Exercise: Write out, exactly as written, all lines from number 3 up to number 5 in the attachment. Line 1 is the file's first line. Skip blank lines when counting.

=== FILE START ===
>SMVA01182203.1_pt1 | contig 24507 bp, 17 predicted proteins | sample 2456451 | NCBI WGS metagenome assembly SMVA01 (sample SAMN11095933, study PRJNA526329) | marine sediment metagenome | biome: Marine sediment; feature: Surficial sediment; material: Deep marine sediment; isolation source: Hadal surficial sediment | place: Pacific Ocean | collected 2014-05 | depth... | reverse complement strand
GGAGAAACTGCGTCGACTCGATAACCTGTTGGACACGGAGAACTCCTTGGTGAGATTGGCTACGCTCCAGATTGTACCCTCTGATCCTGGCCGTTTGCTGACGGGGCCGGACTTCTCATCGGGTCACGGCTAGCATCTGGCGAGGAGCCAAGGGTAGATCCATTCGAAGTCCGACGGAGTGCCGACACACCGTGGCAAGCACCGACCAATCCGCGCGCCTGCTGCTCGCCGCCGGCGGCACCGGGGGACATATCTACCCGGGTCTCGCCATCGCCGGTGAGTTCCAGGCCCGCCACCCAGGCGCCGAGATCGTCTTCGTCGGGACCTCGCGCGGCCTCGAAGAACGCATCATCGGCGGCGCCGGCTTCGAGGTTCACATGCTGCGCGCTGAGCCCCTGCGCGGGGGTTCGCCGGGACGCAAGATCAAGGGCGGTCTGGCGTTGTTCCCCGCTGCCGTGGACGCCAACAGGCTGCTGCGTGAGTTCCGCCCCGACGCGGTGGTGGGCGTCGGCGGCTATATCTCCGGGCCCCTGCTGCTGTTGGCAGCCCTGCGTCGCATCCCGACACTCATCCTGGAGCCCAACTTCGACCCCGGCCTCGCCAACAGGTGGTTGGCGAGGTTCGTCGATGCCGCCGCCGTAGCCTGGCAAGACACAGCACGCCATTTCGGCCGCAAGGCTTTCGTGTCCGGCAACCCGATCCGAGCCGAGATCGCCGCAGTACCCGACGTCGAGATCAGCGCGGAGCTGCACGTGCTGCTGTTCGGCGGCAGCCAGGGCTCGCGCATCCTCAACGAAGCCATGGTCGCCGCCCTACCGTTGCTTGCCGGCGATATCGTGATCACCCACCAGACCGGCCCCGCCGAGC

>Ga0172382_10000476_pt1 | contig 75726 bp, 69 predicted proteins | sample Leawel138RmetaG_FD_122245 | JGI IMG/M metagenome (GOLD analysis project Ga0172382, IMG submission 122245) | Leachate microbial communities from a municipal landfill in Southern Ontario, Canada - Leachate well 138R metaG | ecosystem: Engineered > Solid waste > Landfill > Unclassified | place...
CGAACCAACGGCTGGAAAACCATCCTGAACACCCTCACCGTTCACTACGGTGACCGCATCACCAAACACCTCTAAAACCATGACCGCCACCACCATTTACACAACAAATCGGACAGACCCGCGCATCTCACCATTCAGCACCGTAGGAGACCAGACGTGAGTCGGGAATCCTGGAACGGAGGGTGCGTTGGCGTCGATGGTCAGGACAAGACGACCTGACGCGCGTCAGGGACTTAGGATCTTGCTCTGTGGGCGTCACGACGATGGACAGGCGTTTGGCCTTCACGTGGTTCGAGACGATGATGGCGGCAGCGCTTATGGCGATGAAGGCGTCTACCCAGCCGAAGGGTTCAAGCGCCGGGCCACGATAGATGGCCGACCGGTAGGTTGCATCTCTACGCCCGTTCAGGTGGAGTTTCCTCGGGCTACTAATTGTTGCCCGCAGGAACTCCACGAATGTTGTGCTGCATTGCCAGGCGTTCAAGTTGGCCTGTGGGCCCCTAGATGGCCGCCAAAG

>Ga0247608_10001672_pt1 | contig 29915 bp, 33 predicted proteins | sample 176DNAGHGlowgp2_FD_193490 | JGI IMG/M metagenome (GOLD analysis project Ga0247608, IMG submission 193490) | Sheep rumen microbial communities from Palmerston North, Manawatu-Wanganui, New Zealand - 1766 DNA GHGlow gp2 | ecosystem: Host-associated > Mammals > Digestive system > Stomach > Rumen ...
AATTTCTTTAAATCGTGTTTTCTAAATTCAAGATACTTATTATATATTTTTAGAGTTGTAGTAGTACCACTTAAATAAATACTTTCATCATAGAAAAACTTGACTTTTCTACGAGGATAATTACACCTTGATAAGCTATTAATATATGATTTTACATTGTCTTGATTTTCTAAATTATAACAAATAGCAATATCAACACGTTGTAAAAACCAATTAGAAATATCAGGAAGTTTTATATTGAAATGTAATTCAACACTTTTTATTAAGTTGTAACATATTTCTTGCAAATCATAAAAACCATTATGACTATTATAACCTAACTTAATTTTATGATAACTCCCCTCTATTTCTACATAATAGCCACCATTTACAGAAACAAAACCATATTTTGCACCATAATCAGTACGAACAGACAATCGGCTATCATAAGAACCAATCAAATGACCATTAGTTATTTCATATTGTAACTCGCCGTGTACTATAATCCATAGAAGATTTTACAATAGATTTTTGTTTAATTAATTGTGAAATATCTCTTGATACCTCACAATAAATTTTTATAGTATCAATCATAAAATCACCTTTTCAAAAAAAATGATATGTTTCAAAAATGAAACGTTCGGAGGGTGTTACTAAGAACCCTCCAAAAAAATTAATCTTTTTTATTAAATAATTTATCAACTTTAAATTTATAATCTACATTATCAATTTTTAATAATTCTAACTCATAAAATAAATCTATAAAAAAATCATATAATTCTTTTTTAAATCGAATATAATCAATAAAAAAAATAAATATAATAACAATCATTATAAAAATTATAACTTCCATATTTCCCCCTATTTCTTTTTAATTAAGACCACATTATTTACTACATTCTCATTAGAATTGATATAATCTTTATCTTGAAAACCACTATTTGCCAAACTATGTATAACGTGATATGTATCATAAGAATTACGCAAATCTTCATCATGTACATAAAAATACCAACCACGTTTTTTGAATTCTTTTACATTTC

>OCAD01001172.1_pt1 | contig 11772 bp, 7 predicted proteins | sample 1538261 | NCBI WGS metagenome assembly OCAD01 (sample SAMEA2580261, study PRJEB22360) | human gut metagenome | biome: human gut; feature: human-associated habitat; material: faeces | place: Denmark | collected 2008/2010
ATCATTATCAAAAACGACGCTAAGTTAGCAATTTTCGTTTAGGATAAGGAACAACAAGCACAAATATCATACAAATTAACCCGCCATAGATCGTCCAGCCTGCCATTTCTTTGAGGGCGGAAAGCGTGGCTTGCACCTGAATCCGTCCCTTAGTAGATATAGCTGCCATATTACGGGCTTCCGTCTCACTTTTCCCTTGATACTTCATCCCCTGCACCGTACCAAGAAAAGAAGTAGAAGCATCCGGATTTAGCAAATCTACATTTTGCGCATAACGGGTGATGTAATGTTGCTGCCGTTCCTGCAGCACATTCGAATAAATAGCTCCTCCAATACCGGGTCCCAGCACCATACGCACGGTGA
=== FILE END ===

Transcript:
>Ga0172382_10000476_pt1 | contig 75726 bp, 69 predicted proteins | sample Leawel138RmetaG_FD_122245 | JGI IMG/M metagenome (GOLD analysis project Ga0172382, IMG submission 122245) | Leachate microbial communities from a municipal landfill in Southern Ontario, Canada - Leachate well 138R metaG | ecosystem: Engineered > Solid waste > Landfill > Unclassified | place...
CGAACCAACGGCTGGAAAACCATCCTGAACACCCTCACCGTTCACTACGGTGACCGCATCACCAAACACCTCTAAAACCATGACCGCCACCACCATTTACACAACAAATCGGACAGACCCGCGCATCTCACCATTCAGCACCGTAGGAGACCAGACGTGAGTCGGGAATCCTGGAACGGAGGGTGCGTTGGCGTCGATGGTCAGGACAAGACGACCTGACGCGCGTCAGGGACTTAGGATCTTGCTCTGTGGGCGTCACGACGATGGACAGGCGTTTGGCCTTCACGTGGTTCGAGACGATGATGGCGGCAGCGCTTATGGCGATGAAGGCGTCTACCCAGCCGAAGGGTTCAAGCGCCGGGCCACGATAGATGGCCGACCGGTAGGTTGCATCTCTACGCCCGTTCAGGTGGAGTTTCCTCGGGCTACTAATTGTTGCCCGCAGGAACTCCACGAATGTTGTGCTGCATTGCCAGGCGTTCAAGTTGGCCTGTGGGCCCCTAGATGGCCGCCAAAG

>Ga0247608_10001672_pt1 | contig 29915 bp, 33 predicted proteins | sample 176DNAGHGlowgp2_FD_193490 | JGI IMG/M metagenome (GOLD analysis project Ga0247608, IMG submission 193490) | Sheep rumen microbial communities from Palmerston North, Manawatu-Wanganui, New Zealand - 1766 DNA GHGlow gp2 | ecosystem: Host-associated > Mammals > Digestive system > Stomach > Rumen ...